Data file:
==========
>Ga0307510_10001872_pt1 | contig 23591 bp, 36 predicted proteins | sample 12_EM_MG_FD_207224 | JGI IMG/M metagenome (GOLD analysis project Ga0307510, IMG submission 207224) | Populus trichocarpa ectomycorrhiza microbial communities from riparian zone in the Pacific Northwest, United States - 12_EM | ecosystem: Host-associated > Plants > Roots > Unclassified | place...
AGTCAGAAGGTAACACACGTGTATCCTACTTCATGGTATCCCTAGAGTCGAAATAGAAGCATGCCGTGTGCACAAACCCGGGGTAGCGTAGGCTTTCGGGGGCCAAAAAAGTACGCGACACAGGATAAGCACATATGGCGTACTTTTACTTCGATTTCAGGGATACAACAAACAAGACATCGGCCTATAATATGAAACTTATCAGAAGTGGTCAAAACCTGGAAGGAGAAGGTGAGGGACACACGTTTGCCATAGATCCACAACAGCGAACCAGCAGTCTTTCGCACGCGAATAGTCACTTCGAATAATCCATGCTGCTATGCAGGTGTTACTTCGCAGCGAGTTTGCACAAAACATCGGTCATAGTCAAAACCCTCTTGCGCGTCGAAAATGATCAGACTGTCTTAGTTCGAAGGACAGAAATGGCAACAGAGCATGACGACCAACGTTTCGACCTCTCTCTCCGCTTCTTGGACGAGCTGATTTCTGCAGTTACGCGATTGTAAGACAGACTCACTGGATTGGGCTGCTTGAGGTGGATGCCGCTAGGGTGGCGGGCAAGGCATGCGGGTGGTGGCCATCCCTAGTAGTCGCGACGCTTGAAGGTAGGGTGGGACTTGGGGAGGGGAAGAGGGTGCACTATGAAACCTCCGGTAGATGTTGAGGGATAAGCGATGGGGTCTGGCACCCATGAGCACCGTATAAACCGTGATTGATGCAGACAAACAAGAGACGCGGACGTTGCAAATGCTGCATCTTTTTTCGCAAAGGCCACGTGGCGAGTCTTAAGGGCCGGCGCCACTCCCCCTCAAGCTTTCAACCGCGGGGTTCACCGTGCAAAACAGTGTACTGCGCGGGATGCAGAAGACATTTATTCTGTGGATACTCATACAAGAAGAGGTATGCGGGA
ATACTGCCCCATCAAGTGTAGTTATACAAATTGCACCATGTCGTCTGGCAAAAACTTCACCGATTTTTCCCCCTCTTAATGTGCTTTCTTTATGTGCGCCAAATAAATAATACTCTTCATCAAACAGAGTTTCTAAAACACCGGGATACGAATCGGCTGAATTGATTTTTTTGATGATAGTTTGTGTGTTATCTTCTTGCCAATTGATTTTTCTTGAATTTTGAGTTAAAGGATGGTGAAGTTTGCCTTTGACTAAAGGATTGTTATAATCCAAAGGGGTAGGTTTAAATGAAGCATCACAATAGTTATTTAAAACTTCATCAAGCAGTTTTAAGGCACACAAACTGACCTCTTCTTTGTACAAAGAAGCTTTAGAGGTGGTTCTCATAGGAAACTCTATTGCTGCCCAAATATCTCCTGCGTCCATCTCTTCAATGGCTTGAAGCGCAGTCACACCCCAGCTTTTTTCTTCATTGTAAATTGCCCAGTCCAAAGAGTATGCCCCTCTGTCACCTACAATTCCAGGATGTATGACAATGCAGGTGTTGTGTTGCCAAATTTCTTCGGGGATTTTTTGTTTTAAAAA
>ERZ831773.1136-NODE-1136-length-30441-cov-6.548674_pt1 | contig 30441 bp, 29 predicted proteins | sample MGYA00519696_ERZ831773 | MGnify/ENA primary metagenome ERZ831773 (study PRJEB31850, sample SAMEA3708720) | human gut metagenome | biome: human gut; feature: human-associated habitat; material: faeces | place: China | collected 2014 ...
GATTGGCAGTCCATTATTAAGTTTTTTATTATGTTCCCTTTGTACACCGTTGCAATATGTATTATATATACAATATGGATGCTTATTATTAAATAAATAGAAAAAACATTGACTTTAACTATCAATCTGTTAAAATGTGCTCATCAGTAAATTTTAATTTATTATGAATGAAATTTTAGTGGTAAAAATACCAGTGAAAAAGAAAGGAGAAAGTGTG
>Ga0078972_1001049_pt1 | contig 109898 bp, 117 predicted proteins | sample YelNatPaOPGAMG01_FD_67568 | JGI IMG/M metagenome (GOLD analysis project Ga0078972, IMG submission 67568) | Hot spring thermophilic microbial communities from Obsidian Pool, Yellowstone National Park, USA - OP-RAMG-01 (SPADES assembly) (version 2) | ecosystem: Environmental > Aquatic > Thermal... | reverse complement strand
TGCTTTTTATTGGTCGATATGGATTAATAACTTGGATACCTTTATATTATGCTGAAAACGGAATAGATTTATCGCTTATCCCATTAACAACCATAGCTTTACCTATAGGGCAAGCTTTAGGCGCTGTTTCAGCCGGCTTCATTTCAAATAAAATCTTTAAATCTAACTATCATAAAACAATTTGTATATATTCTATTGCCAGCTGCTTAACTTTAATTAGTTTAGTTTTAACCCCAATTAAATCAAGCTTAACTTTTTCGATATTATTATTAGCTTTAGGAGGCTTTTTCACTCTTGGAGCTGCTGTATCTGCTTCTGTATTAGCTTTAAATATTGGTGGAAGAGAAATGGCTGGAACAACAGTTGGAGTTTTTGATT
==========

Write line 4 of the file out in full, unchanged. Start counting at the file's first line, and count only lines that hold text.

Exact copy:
>ERZ831773.1136-NODE-1136-length-30441-cov-6.548674_pt1 | contig 30441 bp, 29 predicted proteins | sample MGYA00519696_ERZ831773 | MGnify/ENA primary metagenome ERZ831773 (study PRJEB31850, sample SAMEA3708720) | human gut metagenome | biome: human gut; feature: human-associated habitat; material: faeces | place: China | collected 2014 ...